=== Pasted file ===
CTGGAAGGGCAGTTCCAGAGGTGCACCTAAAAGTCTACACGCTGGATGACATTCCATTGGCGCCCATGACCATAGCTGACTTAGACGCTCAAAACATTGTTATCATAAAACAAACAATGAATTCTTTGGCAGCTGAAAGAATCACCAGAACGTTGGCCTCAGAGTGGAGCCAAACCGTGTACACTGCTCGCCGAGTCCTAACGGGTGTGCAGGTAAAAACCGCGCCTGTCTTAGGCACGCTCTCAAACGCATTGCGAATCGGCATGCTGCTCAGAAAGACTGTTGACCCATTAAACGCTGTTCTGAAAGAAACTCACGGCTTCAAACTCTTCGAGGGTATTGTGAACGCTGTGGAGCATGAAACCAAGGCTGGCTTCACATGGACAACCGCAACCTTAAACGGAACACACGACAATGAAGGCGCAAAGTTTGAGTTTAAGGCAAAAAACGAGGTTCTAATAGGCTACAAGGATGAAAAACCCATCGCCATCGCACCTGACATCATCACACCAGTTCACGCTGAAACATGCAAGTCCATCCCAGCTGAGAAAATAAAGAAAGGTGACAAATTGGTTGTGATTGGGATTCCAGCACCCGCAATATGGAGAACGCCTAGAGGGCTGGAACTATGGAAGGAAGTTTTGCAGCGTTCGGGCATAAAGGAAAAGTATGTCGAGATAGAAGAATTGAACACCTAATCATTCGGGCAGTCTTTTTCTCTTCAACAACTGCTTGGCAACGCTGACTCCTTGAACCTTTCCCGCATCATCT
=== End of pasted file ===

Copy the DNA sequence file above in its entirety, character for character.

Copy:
CTGGAAGGGCAGTTCCAGAGGTGCACCTAAAAGTCTACACGCTGGATGACATTCCATTGGCGCCCATGACCATAGCTGACTTAGACGCTCAAAACATTGTTATCATAAAACAAACAATGAATTCTTTGGCAGCTGAAAGAATCACCAGAACGTTGGCCTCAGAGTGGAGCCAAACCGTGTACACTGCTCGCCGAGTCCTAACGGGTGTGCAGGTAAAAACCGCGCCTGTCTTAGGCACGCTCTCAAACGCATTGCGAATCGGCATGCTGCTCAGAAAGACTGTTGACCCATTAAACGCTGTTCTGAAAGAAACTCACGGCTTCAAACTCTTCGAGGGTATTGTGAACGCTGTGGAGCATGAAACCAAGGCTGGCTTCACATGGACAACCGCAACCTTAAACGGAACACACGACAATGAAGGCGCAAAGTTTGAGTTTAAGGCAAAAAACGAGGTTCTAATAGGCTACAAGGATGAAAAACCCATCGCCATCGCACCTGACATCATCACACCAGTTCACGCTGAAACATGCAAGTCCATCCCAGCTGAGAAAATAAAGAAAGGTGACAAATTGGTTGTGATTGGGATTCCAGCACCCGCAATATGGAGAACGCCTAGAGGGCTGGAACTATGGAAGGAAGTTTTGCAGCGTTCGGGCATAAAGGAAAAGTATGTCGAGATAGAAGAATTGAACACCTAATCATTCGGGCAGTCTTTTTCTCTTCAACAACTGCTTGGCAACGCTGACTCCTTGAACCTTTCCCGCATCATCT